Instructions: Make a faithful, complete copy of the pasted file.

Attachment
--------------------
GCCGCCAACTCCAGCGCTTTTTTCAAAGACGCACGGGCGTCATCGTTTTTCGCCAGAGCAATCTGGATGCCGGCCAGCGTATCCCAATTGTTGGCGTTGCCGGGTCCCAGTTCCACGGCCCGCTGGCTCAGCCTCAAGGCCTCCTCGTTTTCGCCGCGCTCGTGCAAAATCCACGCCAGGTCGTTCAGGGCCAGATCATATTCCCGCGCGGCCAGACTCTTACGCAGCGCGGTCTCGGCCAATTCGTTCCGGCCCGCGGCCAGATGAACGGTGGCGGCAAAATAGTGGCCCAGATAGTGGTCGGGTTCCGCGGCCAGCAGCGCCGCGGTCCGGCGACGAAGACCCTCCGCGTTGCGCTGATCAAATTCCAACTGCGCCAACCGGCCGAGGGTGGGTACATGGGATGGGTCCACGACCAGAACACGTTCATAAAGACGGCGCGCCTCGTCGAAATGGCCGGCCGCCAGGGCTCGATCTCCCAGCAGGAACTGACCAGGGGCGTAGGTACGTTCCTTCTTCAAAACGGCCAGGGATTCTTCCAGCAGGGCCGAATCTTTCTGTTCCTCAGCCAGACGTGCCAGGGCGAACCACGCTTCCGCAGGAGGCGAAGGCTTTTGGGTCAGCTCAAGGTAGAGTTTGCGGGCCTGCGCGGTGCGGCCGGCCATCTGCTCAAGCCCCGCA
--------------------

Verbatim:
GCCGCCAACTCCAGCGCTTTTTTCAAAGACGCACGGGCGTCATCGTTTTTCGCCAGAGCAATCTGGATGCCGGCCAGCGTATCCCAATTGTTGGCGTTGCCGGGTCCCAGTTCCACGGCCCGCTGGCTCAGCCTCAAGGCCTCCTCGTTTTCGCCGCGCTCGTGCAAAATCCACGCCAGGTCGTTCAGGGCCAGATCATATTCCCGCGCGGCCAGACTCTTACGCAGCGCGGTCTCGGCCAATTCGTTCCGGCCCGCGGCCAGATGAACGGTGGCGGCAAAATAGTGGCCCAGATAGTGGTCGGGTTCCGCGGCCAGCAGCGCCGCGGTCCGGCGACGAAGACCCTCCGCGTTGCGCTGATCAAATTCCAACTGCGCCAACCGGCCGAGGGTGGGTACATGGGATGGGTCCACGACCAGAACACGTTCATAAAGACGGCGCGCCTCGTCGAAATGGCCGGCCGCCAGGGCTCGATCTCCCAGCAGGAACTGACCAGGGGCGTAGGTACGTTCCTTCTTCAAAACGGCCAGGGATTCTTCCAGCAGGGCCGAATCTTTCTGTTCCTCAGCCAGACGTGCCAGGGCGAACCACGCTTCCGCAGGAGGCGAAGGCTTTTGGGTCAGCTCAAGGTAGAGTTTGCGGGCCTGCGCGGTGCGGCCGGCCATCTGCTCAAGCCCCGCA